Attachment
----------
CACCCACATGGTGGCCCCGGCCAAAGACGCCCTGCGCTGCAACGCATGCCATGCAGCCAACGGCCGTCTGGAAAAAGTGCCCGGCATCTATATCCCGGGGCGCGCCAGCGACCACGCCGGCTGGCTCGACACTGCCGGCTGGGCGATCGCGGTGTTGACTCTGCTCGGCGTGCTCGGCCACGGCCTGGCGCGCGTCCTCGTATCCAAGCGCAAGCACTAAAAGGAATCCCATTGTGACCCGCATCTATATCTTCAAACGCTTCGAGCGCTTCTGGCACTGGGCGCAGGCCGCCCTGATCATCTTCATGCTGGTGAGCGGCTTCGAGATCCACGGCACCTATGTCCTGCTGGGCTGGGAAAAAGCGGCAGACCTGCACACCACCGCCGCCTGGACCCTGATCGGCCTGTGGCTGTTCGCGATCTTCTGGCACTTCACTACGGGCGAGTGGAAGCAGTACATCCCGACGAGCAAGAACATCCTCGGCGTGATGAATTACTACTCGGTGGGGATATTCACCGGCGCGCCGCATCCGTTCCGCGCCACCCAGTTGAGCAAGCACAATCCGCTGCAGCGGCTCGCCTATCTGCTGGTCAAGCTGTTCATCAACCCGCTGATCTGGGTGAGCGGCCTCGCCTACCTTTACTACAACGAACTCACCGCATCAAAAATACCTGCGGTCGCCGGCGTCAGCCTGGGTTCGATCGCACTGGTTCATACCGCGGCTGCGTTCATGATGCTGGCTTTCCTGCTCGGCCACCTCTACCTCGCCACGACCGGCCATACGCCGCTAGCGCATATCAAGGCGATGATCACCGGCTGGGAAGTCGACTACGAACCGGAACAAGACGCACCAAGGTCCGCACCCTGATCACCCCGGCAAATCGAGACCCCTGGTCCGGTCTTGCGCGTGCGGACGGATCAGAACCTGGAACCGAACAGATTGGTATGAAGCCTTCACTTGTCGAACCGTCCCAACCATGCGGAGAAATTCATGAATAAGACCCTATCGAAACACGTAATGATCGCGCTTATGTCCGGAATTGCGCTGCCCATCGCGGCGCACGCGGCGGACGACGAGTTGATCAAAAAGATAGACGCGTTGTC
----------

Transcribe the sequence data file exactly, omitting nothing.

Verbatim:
CACCCACATGGTGGCCCCGGCCAAAGACGCCCTGCGCTGCAACGCATGCCATGCAGCCAACGGCCGTCTGGAAAAAGTGCCCGGCATCTATATCCCGGGGCGCGCCAGCGACCACGCCGGCTGGCTCGACACTGCCGGCTGGGCGATCGCGGTGTTGACTCTGCTCGGCGTGCTCGGCCACGGCCTGGCGCGCGTCCTCGTATCCAAGCGCAAGCACTAAAAGGAATCCCATTGTGACCCGCATCTATATCTTCAAACGCTTCGAGCGCTTCTGGCACTGGGCGCAGGCCGCCCTGATCATCTTCATGCTGGTGAGCGGCTTCGAGATCCACGGCACCTATGTCCTGCTGGGCTGGGAAAAAGCGGCAGACCTGCACACCACCGCCGCCTGGACCCTGATCGGCCTGTGGCTGTTCGCGATCTTCTGGCACTTCACTACGGGCGAGTGGAAGCAGTACATCCCGACGAGCAAGAACATCCTCGGCGTGATGAATTACTACTCGGTGGGGATATTCACCGGCGCGCCGCATCCGTTCCGCGCCACCCAGTTGAGCAAGCACAATCCGCTGCAGCGGCTCGCCTATCTGCTGGTCAAGCTGTTCATCAACCCGCTGATCTGGGTGAGCGGCCTCGCCTACCTTTACTACAACGAACTCACCGCATCAAAAATACCTGCGGTCGCCGGCGTCAGCCTGGGTTCGATCGCACTGGTTCATACCGCGGCTGCGTTCATGATGCTGGCTTTCCTGCTCGGCCACCTCTACCTCGCCACGACCGGCCATACGCCGCTAGCGCATATCAAGGCGATGATCACCGGCTGGGAAGTCGACTACGAACCGGAACAAGACGCACCAAGGTCCGCACCCTGATCACCCCGGCAAATCGAGACCCCTGGTCCGGTCTTGCGCGTGCGGACGGATCAGAACCTGGAACCGAACAGATTGGTATGAAGCCTTCACTTGTCGAACCGTCCCAACCATGCGGAGAAATTCATGAATAAGACCCTATCGAAACACGTAATGATCGCGCTTATGTCCGGAATTGCGCTGCCCATCGCGGCGCACGCGGCGGACGACGAGTTGATCAAAAAGATAGACGCGTTGTC